My child has been back to school now just a little while but his teacher is saying he needs to seek help with his handwriting. What advantages would there been in working with an occupational therapist vs trying to work on it ourselves?
Handwriting is a complex skill that requires your child to manage and coordinate many variables simultaneously. These include using his or her eyes, arms, hands, maintaining proper pencil grip, cognitively recalling correct letter formation, and maintaining upright body posture when writing. The development of a child’s handwriting provides important clues to parents and teachers on how well a child is learning. Occupational therapists can assist by evaluating a child’s handwriting and identify potential underlying causes of handwriting difficulties. An occupational therapist will break down how the child writes by looking at the following components:
- Visual Motor Integration – tracing, drawing dot to dot, staying within boundaries
- Fine motor skills – pencil grip, hand dominance, upper extremity strength
- Visual perception – letter reversals, spacing and sizing of letters and words
- Cognition – letter formation, spelling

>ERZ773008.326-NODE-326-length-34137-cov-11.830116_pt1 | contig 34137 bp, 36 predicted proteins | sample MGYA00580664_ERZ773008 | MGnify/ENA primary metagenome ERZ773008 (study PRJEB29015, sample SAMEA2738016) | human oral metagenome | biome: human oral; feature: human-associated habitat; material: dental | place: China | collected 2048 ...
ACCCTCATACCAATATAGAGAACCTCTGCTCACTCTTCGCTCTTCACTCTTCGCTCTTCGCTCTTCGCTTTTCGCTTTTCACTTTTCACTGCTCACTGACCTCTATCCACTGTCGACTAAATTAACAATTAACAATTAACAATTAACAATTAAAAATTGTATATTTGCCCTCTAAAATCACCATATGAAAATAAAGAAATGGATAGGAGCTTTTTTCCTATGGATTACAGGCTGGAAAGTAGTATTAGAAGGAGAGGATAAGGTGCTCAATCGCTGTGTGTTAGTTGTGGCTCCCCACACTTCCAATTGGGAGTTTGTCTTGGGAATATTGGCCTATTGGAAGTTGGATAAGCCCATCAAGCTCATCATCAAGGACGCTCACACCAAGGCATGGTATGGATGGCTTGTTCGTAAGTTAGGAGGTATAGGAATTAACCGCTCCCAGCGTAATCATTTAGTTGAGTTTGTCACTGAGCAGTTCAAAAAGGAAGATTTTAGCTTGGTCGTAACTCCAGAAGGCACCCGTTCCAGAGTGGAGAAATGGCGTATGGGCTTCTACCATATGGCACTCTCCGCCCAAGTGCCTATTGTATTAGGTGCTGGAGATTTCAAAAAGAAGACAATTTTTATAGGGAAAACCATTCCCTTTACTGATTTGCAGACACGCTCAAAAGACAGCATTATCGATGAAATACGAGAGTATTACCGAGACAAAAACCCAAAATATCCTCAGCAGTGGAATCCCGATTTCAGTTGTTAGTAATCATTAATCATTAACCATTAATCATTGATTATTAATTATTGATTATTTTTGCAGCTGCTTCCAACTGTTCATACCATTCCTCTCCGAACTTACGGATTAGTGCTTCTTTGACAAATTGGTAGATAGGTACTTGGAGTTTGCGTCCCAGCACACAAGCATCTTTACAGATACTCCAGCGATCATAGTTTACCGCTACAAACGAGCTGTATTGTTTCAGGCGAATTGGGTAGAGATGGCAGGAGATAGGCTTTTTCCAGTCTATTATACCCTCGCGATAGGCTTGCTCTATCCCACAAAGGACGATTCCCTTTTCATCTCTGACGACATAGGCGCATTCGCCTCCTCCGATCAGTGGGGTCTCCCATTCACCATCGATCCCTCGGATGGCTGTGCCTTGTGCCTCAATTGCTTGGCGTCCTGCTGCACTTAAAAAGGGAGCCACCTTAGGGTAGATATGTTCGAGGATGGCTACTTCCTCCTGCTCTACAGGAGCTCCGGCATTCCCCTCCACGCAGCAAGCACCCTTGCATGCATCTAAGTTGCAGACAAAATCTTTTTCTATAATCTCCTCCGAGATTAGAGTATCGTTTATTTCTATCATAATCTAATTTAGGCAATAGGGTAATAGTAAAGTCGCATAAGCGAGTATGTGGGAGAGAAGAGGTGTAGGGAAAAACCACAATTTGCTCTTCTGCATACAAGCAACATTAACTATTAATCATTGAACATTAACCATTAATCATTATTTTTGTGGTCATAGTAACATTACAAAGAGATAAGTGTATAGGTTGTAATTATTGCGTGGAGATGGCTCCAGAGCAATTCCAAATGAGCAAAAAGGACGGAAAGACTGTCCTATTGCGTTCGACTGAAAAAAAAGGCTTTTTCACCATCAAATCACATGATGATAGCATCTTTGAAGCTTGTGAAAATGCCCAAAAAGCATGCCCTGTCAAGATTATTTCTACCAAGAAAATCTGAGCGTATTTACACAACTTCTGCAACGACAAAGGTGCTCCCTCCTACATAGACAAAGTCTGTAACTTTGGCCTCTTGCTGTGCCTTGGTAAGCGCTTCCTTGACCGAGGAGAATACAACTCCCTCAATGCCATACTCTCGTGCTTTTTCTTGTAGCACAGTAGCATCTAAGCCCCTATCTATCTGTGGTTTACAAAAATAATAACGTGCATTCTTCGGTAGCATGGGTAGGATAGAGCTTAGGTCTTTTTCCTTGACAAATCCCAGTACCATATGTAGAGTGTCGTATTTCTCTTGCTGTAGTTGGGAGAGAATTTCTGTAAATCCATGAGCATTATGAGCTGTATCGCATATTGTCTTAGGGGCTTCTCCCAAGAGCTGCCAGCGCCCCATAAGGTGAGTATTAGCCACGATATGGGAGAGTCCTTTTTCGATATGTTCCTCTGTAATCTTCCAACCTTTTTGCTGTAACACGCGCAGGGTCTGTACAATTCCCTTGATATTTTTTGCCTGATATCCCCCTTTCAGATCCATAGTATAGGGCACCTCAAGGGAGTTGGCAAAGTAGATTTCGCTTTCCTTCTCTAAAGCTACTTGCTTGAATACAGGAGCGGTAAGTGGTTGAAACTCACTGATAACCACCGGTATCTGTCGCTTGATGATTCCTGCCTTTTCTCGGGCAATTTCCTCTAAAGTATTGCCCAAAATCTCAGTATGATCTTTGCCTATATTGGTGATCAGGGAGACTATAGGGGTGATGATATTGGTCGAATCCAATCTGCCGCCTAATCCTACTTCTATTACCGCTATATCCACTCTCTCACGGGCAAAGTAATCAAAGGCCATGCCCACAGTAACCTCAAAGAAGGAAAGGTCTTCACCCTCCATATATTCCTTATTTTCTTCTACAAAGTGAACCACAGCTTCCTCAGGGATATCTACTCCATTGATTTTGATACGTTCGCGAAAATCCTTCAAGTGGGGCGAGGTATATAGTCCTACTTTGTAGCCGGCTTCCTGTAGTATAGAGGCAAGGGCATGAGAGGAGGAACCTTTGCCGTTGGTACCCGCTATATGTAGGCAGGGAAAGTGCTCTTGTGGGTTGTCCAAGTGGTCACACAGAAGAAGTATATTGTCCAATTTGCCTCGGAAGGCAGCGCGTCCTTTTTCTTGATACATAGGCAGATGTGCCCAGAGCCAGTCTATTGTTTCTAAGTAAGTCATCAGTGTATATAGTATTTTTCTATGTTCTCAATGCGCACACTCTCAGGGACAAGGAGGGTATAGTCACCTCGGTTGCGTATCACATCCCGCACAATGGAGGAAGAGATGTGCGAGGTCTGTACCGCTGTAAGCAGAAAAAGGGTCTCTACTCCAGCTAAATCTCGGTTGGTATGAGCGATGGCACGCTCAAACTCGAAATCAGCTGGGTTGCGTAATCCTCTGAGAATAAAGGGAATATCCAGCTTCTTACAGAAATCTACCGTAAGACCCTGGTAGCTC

- Sensory processing difficulty – posture, attention to table top tasks
Once a therapist has identified areas of difficulty for a child, the therapist can recommend a home program including:
- Proper posture to support use of arms, hands, head, and eyes
- Provide additional equipment to assist including elevated/slanted surfaces and pencil grips
- Provide handwriting curriculum such as Handwriting Without Tears
- Provide home activities to promote development of skills identified as possible contributing factors to handwriting difficulties.
Parents and families can assist by providing praise and support to children as they progress. Encouraging meaningful writing exercises such as handwritten letters to grandparents, friends, and pen pals are a real life way to generalize new skills.
If your child continues to display difficulty with handwriting, talk to your child’s teacher about having a school occupational therapist observe your child while writing within the classroom. They will be able to identify possible areas of concern and provide assistance to the teacher to implement within the classroom. If your child does not qualify for occupational therapy through school, seek out a private provider.
Speech & Occupational Therapy of North Texas has pediatric occupational therapists who can help your child with handwriting skills. Many of our OTs are certified in Handwriting Without Tears. http://www.hwtears.com/hwt/why-it-works